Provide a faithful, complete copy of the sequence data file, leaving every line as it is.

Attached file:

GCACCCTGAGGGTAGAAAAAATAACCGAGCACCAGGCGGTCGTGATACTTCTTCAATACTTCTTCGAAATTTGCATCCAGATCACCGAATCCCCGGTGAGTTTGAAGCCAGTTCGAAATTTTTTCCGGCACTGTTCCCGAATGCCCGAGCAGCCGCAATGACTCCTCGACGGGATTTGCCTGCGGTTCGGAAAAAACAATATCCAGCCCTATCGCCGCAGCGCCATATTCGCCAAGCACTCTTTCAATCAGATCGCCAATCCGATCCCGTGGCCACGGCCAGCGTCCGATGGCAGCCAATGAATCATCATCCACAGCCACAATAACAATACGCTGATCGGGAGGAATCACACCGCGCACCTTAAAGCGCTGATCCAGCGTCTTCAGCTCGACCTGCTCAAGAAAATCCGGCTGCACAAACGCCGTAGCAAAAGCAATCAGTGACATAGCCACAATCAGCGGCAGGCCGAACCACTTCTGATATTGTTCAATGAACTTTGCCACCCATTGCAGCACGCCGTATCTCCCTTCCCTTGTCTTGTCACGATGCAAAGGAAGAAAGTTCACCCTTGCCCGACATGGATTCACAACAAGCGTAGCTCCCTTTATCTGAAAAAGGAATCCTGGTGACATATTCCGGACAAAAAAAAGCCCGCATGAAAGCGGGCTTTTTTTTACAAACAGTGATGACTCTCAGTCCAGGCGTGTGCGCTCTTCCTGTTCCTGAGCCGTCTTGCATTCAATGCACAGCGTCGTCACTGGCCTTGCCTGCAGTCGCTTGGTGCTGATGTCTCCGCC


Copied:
GCACCCTGAGGGTAGAAAAAATAACCGAGCACCAGGCGGTCGTGATACTTCTTCAATACTTCTTCGAAATTTGCATCCAGATCACCGAATCCCCGGTGAGTTTGAAGCCAGTTCGAAATTTTTTCCGGCACTGTTCCCGAATGCCCGAGCAGCCGCAATGACTCCTCGACGGGATTTGCCTGCGGTTCGGAAAAAACAATATCCAGCCCTATCGCCGCAGCGCCATATTCGCCAAGCACTCTTTCAATCAGATCGCCAATCCGATCCCGTGGCCACGGCCAGCGTCCGATGGCAGCCAATGAATCATCATCCACAGCCACAATAACAATACGCTGATCGGGAGGAATCACACCGCGCACCTTAAAGCGCTGATCCAGCGTCTTCAGCTCGACCTGCTCAAGAAAATCCGGCTGCACAAACGCCGTAGCAAAAGCAATCAGTGACATAGCCACAATCAGCGGCAGGCCGAACCACTTCTGATATTGTTCAATGAACTTTGCCACCCATTGCAGCACGCCGTATCTCCCTTCCCTTGTCTTGTCACGATGCAAAGGAAGAAAGTTCACCCTTGCCCGACATGGATTCACAACAAGCGTAGCTCCCTTTATCTGAAAAAGGAATCCTGGTGACATATTCCGGACAAAAAAAAGCCCGCATGAAAGCGGGCTTTTTTTTACAAACAGTGATGACTCTCAGTCCAGGCGTGTGCGCTCTTCCTGTTCCTGAGCCGTCTTGCATTCAATGCACAGCGTCGTCACTGGCCTTGCCTGCAGTCGCTTGGTGCTGATGTCTCCGCC